Public presentation & discussion:
Thursday, May 18, 2017, 19:00

Participants: Ralo Mayer, Ștefan Tiron,
Ovidiu Țichindeleanu

Konstantin Eduardovich Tsiolkovsky (1857 – 1935), the Russian scientist and pioneer of space exploration, set his science fiction story Outside the Earth/Beyond the Planet Earth in the year 2017. The story is representative of Tsiolkovsky’s work as a whole, which combines a fuselage capable of withstanding the pressures of scientific accuracy with the dizzying leaps and dives (Walter Benjamin’s Rausch) characteristic of pop culture’s Lunapark. With Outside the Earth/Beyond the Planet Earth, the bold ideas of a long line of Russian Cosmism authors, which otherwise would have remained merely schismatic, divergent, strange, even repugnant, arrived in Romania almost unaware: in synchronicity with the launch of Sputnik (in turn synchronised with the hundredth anniversary of Tsiolkovsky’s birth) and via the broad channel known as C.P.S.F. [The Collection of Science-Fiction Stories], aimed at a mass fandom which we might today call proto-geek or pre-nerd.

This year is also the hundredth anniversary of the Great October Socialist Revolution. Surprisingly, in his utopian story written before 1917, Cosmist visionary Tsiolkovsky did not foresee the key event that would later make it possible for mankind to take the first step outside/beyond Earth (via the Sputnik satellite, launched by the Soviet Union in 1957). On the other hand, Tsiolkovsky’s role in imagining life under extra-terrestrial conditions (with all the technical details connected to the construction of greenhouses and floating gardens in space, as well as the promotion of vegetarianism) remains indisputable, likewise his role in imagining the acclimatisation of the divers-cosmonauts-workers in interplanetary working environments and the orbital spa resorts he proposed.

This discussion is the first in a series of events organised by Salonul de proiecte that will look at the legacy of Tsiolkovsky. Taking as its starting points an excerpt from the film Gagarin’s Tree. An Interview with Ovidiu Țichindeleanu by artists Mona Vătămanu and Florin Tudor and E.T.E. – Extra-Terrestrial Ecologies, a lecture-performance by Ralo Mayer, the discussion will revolve around questions relating to colonisation, ecology, the ruins of past utopias, such as the Yuri Gagarin Youth Centre in Chișinău and Biosphere 2 in Oracle, Arizona. Connections form beyond time and space, between Gagarin’s tree and the sequoia of E.T., Hitchcock, and Chris Marker, in the very moment when the progressive, solarpunk vision of the October Revolution seemed to have been completely eclipsed, shipwrecked far from home.

The title of the event plays on the nuanced translations of the title of Tsiolkovski’s story, emphasising the growing (concrete and/or metaphysical) distance from an image of Earth which we find increasingly difficult to identify with. Pale Blue Dot is a photograph in the Family Portrait series made by the Voyager 1 space probe just before leaving our Solar System, in which the Earth appears no larger than a pixel. The image captures, from outside, from beyond, from a distance of six billion kilometres, the final instant in which the Earth is visible. During a lecture at Cornell University, Carl Sagan, at whose initiative this final image of Earth viewed from deep space was recorded, used it to situate within a single vanishing point all the hopes, misunderstandings, false privileges, religions, ideologies, economic doctrines, “every saint and sinner” in the history of our species:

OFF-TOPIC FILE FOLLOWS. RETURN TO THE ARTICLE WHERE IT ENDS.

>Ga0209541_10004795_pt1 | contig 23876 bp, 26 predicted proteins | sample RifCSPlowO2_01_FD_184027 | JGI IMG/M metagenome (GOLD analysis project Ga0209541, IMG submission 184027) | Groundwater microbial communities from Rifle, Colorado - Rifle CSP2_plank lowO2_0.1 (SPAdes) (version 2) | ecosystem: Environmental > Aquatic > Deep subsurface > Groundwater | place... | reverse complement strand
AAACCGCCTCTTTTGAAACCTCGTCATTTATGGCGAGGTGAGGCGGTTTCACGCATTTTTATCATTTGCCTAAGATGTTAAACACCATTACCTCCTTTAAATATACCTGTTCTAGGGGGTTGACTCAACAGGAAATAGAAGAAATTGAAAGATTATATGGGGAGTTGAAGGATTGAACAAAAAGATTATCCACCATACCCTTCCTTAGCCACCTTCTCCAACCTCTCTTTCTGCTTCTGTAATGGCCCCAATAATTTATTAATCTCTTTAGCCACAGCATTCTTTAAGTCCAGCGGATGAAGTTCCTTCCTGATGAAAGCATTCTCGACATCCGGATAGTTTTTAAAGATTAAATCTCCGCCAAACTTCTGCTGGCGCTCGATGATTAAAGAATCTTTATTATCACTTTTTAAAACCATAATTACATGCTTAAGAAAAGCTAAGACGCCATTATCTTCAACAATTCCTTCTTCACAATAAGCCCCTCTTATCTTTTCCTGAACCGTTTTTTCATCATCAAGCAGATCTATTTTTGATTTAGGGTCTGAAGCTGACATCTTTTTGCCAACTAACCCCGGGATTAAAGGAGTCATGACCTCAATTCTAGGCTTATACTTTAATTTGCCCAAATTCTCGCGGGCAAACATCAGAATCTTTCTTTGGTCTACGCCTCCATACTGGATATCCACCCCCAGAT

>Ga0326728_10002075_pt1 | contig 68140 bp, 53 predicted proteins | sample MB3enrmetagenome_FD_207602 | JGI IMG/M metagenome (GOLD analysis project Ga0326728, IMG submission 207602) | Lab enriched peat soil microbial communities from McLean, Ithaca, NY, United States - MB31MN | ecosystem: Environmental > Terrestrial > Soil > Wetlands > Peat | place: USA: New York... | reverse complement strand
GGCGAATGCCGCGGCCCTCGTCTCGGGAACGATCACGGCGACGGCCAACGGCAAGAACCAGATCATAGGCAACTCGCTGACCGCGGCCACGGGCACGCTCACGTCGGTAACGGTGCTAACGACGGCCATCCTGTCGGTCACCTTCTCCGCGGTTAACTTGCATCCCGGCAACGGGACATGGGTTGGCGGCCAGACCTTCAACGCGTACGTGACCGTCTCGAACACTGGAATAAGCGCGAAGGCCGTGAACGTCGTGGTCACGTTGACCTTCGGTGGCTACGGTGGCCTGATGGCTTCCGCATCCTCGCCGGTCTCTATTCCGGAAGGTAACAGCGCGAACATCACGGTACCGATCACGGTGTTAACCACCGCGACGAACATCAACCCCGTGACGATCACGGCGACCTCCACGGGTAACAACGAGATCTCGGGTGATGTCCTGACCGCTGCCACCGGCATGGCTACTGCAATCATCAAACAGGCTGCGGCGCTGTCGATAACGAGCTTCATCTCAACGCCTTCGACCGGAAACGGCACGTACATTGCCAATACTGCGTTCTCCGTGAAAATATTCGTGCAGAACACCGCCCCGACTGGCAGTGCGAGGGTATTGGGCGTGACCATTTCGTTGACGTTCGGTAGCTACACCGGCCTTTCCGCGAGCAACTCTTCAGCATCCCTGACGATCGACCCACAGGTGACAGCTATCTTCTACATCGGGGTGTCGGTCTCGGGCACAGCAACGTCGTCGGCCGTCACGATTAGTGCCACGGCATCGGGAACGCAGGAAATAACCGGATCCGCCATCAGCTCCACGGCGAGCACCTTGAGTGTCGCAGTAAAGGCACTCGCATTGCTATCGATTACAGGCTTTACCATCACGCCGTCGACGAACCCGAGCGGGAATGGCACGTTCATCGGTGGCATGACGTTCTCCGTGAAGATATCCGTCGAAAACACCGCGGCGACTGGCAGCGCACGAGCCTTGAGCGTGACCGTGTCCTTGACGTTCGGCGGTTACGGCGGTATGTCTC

“Our planet is a lonely speck in the great enveloping cosmic dark. In our obscurity, in all this vastness, there is no hint that help will come from elsewhere to save us from ourselves.” (Carl Sagan, 1994)

Ralo Mayer (b. 1976, AT) is an artist living and activating in Vienna, presently teaching at the Department of Site-Specific Art, University of Applied Arts Vienna. His works delineate “ecologies of contemporary history,” exploring the relation of nature and society as a collapsing dichotomy. Objects like space shuttles, artificial ecosystems, the everyday life of post-Fordism, and digital cultures interweave into meshes of past futures and today’s science fiction, which Mayer translates into cross-media ensembles of installation, film, text, or performance. Ștefan Tiron (b. 1976, RO) lives and works in Bucharest. Since 2005 he has been activating as curator and also contributing with texts and works to many projects, exhibitions, and magazines across Romania and Europe. He is the founder and co-curator of the Space Agency for Nocturnal Journeys to the Origins of the Universe (2006 – 2013), a series of art and science “wonder-shows” taking place in galleries, regional natural history museums, universities, private homes or former clinics. Ovidiu Ţichindeleanu (b. 1976, RO) is a philosopher, translator, and culture theorist living in Chişinău (MD) and writing on critical social theory, decolonial thought, intercultural philosophy, Eastern Europe, and the cultural history of postcommunism. He studied philosophy in Cluj, Strasbourg and Binghamton (PhD in Philosophy, Binghamton University, 2009) and since 2012 he has been teaching at the Decolonial Summer School of University College Roosevelt (University of Utrecht) in Middelburg (NL).

Image: Detail of a page from Konstantin Tsiolkovski’s 1933 manuscript Album of Space Travel